Press Release of the Day – 20th July

Can employers force employees back to the office – Alexandra Mizzi (Howard Kennedy)

Boris Johnson’s aim for office workers to return to normal service by Christmas seems wildly optimistic. Most employer surveys show reluctance among employees to return to the office. Although employees don’t have an absolute right to work from home, employers who try to force their employees to return do so at their peril. The new guidance trialled by the Government effectively delegates decisions about the safety of mass commuting by public transport to employers. It’s fertile ground for disputes, and employees certainly have potential avenues to avoid return.

Employees who have been employed for at least 26 weeks can request flexible working from home. Although employers aren’t obliged to agree, they can only refuse for certain business reasons, such as detrimental impact on performance, and need to deal with the request reasonably. Employers will find it much harder to justify refusal when home-working has worked out fairly well – and may face Employment Tribunal claims for discrimination or constructive dismissal. Staff who are legally disabled and whose disability makes them vulnerable to coronavirus may argue that homeworking is a reasonable adjustment under the Equality Act – employers can face disability discrimination claims if they fail to make such adjustments.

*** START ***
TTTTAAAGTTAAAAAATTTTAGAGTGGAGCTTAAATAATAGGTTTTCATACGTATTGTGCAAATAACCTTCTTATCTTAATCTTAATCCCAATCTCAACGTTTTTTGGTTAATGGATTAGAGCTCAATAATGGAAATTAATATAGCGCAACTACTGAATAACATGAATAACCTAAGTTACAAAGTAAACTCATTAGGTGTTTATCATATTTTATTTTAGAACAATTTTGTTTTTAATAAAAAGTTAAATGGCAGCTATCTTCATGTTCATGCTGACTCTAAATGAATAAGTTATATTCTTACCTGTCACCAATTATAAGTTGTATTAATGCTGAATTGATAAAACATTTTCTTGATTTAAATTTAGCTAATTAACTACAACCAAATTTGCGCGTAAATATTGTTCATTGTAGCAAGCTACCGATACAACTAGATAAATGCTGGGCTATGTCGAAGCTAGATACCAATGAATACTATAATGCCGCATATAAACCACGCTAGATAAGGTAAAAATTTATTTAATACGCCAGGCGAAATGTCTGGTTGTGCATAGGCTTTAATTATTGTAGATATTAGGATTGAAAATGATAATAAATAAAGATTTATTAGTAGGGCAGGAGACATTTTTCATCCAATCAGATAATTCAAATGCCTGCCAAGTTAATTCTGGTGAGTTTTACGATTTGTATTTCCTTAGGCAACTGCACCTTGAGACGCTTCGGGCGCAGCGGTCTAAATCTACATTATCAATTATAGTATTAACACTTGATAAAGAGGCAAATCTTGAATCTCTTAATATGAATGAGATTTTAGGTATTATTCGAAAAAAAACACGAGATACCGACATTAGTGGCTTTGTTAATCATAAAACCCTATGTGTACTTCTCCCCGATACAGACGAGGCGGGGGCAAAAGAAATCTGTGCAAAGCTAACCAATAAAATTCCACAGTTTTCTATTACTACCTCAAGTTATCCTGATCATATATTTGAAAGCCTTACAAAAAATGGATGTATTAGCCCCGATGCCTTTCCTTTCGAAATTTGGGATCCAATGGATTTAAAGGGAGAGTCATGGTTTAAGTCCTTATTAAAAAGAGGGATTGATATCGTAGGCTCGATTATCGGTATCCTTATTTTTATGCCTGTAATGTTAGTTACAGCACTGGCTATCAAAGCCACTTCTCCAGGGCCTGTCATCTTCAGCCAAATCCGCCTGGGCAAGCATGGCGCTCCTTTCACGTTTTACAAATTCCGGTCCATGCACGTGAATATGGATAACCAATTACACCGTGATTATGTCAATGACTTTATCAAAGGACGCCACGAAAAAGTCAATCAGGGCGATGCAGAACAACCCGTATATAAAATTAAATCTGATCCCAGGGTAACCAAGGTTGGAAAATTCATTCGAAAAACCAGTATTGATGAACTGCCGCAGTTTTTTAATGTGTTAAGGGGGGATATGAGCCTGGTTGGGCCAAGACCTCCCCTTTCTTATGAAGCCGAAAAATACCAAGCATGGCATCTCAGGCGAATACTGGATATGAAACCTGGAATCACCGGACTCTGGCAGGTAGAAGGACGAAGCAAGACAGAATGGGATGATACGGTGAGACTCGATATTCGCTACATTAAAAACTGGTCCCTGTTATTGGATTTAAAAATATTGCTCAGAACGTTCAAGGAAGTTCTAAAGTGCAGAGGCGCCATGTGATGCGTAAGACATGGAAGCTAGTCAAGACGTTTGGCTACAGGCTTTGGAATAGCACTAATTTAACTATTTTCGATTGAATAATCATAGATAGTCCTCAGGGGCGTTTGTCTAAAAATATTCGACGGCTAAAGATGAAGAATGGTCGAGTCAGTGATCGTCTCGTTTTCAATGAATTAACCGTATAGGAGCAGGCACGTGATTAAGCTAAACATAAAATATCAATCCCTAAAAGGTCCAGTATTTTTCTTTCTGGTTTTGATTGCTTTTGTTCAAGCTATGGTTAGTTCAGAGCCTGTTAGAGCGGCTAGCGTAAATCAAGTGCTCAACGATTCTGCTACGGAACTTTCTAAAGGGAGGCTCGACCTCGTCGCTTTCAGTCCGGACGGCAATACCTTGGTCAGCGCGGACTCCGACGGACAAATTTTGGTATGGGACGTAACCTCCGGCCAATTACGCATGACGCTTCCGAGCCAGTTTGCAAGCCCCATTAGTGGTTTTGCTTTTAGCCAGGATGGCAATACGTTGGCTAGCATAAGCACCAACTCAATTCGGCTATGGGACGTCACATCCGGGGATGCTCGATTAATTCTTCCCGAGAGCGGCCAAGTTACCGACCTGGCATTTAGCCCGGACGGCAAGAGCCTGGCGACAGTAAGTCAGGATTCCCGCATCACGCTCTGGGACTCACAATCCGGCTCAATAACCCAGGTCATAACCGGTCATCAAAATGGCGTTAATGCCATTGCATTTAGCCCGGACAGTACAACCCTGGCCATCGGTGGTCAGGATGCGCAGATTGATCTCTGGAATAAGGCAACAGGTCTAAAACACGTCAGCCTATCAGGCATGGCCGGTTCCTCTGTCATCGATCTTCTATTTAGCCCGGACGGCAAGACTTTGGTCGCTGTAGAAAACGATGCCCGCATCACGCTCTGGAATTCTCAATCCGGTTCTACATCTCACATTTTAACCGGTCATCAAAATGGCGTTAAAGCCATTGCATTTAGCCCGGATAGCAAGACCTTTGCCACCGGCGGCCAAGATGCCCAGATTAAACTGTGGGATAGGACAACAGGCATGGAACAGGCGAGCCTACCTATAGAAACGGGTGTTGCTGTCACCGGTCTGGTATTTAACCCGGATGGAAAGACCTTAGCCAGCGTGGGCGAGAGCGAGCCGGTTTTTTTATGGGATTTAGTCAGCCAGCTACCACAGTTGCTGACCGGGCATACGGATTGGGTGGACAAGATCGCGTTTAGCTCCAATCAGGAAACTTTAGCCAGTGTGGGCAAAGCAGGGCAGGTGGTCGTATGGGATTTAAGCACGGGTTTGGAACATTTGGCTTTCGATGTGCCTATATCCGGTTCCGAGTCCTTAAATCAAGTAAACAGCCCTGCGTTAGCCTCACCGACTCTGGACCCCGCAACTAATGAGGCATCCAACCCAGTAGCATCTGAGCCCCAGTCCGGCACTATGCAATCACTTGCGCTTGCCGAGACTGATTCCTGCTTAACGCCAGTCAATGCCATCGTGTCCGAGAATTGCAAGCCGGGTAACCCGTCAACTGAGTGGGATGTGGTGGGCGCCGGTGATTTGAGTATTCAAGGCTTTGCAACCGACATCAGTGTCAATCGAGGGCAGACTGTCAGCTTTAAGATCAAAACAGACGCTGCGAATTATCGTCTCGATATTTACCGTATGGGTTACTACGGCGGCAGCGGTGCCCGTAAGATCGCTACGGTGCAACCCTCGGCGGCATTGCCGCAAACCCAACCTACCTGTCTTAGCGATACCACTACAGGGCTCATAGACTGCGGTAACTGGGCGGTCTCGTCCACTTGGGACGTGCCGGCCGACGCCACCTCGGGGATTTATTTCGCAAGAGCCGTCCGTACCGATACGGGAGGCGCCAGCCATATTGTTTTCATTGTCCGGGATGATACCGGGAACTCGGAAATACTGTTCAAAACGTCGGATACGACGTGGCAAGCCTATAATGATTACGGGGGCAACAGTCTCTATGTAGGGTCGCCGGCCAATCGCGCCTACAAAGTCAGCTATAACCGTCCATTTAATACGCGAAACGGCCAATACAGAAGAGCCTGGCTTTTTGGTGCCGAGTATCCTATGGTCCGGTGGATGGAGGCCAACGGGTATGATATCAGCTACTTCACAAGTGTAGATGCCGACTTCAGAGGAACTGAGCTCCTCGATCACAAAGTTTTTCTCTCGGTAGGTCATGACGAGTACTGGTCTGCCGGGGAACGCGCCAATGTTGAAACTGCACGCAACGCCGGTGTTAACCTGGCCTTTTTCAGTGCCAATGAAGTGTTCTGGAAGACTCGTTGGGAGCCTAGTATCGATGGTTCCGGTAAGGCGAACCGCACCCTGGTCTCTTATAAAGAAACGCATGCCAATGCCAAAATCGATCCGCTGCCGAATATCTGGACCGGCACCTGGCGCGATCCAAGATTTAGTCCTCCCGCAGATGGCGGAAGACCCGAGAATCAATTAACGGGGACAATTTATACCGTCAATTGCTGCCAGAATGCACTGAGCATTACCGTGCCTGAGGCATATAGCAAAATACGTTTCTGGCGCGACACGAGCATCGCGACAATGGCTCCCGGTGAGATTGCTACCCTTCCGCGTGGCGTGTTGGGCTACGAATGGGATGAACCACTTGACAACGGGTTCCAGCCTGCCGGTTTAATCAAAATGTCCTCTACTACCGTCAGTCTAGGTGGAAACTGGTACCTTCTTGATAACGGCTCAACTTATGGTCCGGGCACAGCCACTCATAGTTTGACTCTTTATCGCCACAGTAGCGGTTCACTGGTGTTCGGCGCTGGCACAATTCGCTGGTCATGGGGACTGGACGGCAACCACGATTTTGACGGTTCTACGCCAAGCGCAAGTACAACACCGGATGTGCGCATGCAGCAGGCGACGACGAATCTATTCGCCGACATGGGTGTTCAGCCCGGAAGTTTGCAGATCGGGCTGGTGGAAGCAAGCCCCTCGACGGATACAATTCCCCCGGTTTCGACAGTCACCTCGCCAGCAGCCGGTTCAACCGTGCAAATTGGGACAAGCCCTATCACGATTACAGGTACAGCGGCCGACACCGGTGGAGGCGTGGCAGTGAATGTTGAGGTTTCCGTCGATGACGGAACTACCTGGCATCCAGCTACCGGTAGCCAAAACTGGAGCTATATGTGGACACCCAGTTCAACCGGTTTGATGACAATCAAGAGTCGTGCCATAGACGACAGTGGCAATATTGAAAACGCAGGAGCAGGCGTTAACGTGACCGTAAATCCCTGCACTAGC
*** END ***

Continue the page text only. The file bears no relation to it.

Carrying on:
Although there is no general right to refuse to attend the workplace, it’s risky to dismiss employees who refuse on safety grounds. Where the employee reasonably believes there is a serious and imminent risk to health and refuses to work, a dismissal for that refusal is regarded as automatically unfair. Even in less stark cases, employers must act reasonably in determining whether to dismiss an employee, as employees with 2 years’ service can bring unfair dismissal claims.

Employees should set out any concerns about the proposed return in writing, so that the employer is on notice of any reasons making it difficult for them to return (such as health, childcare or transport issues) and be prepared to show some flexibility – with long delays in the Employment Tribunals currently, a workable agreement may be a better solution than litigating.

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